So far, eight people have lost their lives and 13 remain hospitalized in the aftermath of the mass casualty event at Travis Scott’s Astroworld Festival in Houston on Friday night
As of Monday afternoon, so much is still unknown about the devastating crowd surge that caused at least eight fatalities and dozens of injuries at Astroworld Festival, a two-day concert headlined by Travis Scott in his hometown of Houston, Texas. As investigators look into the measures that were not in place to help protect the safety of the more than 50,000 attendees at the sold-out show, family members and friends of the eight known victims are speaking out on behalf of the loved ones they lost amidst the chaos — and their stories are utterly heartbreaking.
CNN reports that the eight victims range in age between just 14 and 27, and of the 13 that remain in the hospital with injuries as of Saturday, five are under 18 years old, as Houston Mayor Sylvester Turner told the outlet on Saturday evening. Scott’s fan base certainly includes young kids, making the tragedy of each person killed and injured — and those who were able to walk away without physical injury but still with the psychological trauma of what they saw unfold — all the more harrowing as survivors and their loved ones are left to make sense of what happened.
The youngest victim, 14-year-old John Hilgert, was a baseball lover who attended Memorial High School in Spring Branch, Texas. Local Houston outlet KHOU reported that members of Hilgert’s local community tied green ribbons — his favorite color — around trees on the school’s campus in his honor.
Hilgert went to the festival with his friend, 15-year-old Robby Hendrix, with Hendrix’s mother, Tracy Faulkner, telling the Houston Chronicle, “Everything about that night was a tragedy. John was a good student and athlete and so polite. He was the sweetest and smartest young man. They were both in the same place at the same time,” adding, “one came home and one we will never see.”
Brianna Rodriguez, a 16-year-old victim, was a dancer and member of the band at Heights High School in Houston, which tweeted in her memory. “Brianna was someone who performed with the band and was someone who could always make anyone smile,” they wrote. “Although she’s gone and she cannot perform with us anymore, we know she’d want to still enjoy our time in heights.”
Two friends who attended the festival together lost their lives. The Daily Beast reports that Jake Jurinek, 20, and Franco Patino, 21, played football together at Neuqua High School in Naperville, Illinois, and stayed friends after graduating. They went to the concert to celebrate Patino’s birthday, with Patino’s father Julio telling the outlet he believed the pair died from cardiac arrest due to the crowd chaos. “I can’t imagine dying that way,” he said through tears.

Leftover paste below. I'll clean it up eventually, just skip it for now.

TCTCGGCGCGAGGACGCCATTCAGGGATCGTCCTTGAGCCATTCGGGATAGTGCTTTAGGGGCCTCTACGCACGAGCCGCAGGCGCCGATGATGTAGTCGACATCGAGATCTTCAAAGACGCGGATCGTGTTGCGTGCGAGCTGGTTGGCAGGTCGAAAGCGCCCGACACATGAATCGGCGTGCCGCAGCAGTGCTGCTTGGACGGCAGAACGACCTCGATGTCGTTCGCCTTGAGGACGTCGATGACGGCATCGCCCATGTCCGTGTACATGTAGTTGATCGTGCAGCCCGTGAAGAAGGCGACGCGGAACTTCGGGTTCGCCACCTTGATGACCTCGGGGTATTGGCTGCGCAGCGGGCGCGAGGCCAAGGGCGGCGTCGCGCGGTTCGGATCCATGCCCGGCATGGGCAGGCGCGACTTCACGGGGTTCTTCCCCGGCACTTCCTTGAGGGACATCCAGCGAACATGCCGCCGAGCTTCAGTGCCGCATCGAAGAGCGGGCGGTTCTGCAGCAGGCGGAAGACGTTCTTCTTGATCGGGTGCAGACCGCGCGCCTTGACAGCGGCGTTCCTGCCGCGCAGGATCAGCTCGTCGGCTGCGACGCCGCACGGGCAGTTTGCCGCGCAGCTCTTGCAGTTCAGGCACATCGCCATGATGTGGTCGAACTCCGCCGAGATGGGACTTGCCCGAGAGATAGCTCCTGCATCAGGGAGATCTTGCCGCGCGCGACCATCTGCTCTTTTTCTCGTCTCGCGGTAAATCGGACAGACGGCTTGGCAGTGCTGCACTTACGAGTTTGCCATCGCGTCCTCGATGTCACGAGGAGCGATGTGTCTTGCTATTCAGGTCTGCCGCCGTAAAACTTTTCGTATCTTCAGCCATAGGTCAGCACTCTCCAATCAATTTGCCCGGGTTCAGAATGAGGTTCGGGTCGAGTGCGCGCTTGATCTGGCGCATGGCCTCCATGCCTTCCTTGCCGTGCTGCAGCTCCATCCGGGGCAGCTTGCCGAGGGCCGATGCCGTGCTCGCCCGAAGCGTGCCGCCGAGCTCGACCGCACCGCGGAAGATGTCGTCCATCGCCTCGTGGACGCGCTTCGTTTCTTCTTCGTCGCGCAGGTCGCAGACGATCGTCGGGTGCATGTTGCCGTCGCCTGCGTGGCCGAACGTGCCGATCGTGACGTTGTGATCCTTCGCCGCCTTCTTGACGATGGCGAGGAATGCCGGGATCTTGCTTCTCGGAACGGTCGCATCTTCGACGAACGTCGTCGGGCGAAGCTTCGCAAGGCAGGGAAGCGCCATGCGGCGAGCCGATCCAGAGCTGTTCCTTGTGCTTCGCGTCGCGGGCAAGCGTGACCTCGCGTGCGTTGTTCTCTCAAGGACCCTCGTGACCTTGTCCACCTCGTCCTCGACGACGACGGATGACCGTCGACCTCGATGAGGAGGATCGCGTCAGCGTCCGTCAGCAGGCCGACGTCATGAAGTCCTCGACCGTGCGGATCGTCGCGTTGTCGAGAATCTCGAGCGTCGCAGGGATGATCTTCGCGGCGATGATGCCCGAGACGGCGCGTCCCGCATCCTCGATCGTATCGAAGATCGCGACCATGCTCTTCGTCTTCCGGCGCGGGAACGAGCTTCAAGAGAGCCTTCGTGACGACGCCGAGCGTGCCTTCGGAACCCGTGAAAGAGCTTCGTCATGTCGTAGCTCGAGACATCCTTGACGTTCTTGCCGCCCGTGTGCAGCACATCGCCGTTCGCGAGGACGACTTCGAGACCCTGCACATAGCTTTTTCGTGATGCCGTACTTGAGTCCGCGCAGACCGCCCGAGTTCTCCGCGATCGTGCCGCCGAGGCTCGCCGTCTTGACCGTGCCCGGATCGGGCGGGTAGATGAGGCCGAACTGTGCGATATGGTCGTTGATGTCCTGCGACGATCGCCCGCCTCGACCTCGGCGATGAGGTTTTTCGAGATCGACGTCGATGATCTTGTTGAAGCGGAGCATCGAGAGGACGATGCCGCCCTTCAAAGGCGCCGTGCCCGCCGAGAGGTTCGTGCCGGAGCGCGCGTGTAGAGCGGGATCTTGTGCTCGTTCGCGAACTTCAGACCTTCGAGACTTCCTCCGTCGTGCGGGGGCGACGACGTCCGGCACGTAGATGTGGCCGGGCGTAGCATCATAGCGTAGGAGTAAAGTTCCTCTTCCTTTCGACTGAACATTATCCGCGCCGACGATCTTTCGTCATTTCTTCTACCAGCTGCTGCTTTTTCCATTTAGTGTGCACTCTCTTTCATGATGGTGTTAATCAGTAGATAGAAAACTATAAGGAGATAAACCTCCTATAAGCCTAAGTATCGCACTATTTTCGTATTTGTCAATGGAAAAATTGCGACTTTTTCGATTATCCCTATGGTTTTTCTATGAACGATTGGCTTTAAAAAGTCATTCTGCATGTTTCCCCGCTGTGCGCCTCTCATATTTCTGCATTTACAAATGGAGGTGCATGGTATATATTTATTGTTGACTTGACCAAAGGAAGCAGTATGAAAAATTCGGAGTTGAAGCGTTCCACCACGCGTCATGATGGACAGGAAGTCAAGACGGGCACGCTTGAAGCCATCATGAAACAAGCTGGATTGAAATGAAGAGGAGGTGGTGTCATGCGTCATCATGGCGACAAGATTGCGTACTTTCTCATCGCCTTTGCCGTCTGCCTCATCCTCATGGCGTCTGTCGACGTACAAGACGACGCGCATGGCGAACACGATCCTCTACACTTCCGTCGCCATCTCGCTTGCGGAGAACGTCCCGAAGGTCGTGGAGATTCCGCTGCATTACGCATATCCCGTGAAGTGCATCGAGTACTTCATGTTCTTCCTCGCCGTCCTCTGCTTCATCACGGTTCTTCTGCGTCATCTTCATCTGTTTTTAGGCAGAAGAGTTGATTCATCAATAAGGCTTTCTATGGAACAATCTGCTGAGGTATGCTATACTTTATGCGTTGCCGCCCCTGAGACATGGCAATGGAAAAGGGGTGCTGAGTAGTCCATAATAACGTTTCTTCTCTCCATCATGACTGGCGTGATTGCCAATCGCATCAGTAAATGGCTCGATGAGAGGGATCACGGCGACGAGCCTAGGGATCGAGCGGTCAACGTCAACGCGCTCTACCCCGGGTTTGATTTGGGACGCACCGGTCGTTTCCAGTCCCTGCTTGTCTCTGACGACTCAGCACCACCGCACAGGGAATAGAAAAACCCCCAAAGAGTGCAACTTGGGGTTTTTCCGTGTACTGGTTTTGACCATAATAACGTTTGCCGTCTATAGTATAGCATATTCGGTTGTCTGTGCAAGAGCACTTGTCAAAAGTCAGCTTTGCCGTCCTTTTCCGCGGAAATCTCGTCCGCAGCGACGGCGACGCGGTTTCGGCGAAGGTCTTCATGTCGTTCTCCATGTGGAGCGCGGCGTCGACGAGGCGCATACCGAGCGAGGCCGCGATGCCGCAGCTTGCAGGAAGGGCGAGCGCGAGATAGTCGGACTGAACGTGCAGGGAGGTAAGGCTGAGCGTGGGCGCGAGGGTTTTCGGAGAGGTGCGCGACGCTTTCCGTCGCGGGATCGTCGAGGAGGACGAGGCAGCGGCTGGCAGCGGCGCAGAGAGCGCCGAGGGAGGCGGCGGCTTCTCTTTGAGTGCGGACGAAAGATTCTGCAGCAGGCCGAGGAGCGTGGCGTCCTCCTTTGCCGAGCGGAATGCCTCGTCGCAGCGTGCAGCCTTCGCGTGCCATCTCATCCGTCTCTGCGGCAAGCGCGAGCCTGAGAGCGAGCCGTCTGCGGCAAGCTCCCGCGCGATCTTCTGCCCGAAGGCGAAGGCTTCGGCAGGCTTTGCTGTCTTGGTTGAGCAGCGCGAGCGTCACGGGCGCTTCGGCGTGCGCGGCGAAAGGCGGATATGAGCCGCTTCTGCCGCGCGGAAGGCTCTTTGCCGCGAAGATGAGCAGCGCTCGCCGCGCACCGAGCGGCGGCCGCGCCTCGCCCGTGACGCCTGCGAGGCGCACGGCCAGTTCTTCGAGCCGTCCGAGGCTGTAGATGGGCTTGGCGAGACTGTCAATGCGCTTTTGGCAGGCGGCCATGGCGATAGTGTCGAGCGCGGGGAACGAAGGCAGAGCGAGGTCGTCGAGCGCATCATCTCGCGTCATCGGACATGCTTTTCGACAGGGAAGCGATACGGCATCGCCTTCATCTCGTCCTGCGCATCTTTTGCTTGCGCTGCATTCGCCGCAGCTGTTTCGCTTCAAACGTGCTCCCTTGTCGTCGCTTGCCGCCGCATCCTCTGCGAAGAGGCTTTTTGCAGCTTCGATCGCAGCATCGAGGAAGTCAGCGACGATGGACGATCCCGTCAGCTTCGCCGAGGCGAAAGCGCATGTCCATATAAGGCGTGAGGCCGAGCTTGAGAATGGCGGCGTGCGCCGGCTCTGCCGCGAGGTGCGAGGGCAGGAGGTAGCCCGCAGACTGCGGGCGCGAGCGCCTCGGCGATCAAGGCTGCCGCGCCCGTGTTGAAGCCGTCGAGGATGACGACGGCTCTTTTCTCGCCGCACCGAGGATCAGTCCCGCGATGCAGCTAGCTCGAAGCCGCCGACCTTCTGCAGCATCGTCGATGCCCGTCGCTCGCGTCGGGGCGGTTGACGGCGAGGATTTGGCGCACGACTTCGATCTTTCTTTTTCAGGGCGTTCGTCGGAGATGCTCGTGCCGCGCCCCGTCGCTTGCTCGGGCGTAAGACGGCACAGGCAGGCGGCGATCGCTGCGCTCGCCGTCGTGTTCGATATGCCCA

Axel Acosta, a 21-year-old computer science major at Western Washington University, traveled to the show from Washington alone, with authorities struggling to identify him in the hours after the devastation. His family told local affiliate ABC13 it was difficult to file an out-of-state missing persons report with authorities in Texas.
Twenty-three year old Texas native Madison Dubiski also lost her life on Friday evening, with the Houston Chronicle reporting that she was a former varsity cheerleader who worked in marketing before her untimely death.
In a Facebook post, Dubiski’s best friend Riley Dimeo paid tribute to her, noting that she “had a special way of making every single person she encountered in life feel special, appreciated, and accepted no matter what.”
“I have never known such pure love and friendship until Madison came into my life and I’m not really sure how life will continue without her,” Dimeo wrote. “If you were fortunate enough to know Mads you knew how beautiful, sweet, kind, generous, and loving she really was.”
Rudy Peña, 23, was a criminology student at Laredo College, with his sister Jennifer Peña telling the Laredo Morning Times that her brother — a big Scott fan who’d traveled 300 miles to attend the Astroworld Festival — “was the sweetest person, friendly, outgoing, he had many friends because he was always there for everyone.”
Danish Baig, 27, trying to protect his fiancée from the crowd, as his family shared, with his brother Ammar Baig telling People that he had a “huge heart,” adding, “He would take care of everybody. He was basically the center that would bring everyone together. He was the funny one, the goofy one, the outgoing one. Our brothers and sisters have our own personalities, but he was the glue to it all.”
These stories just magnify how deeply awful it is that these people died so young and so senselessly. Our thoughts are with their loved ones and with the thousands of other attendees now coping with what they experienced at the festival.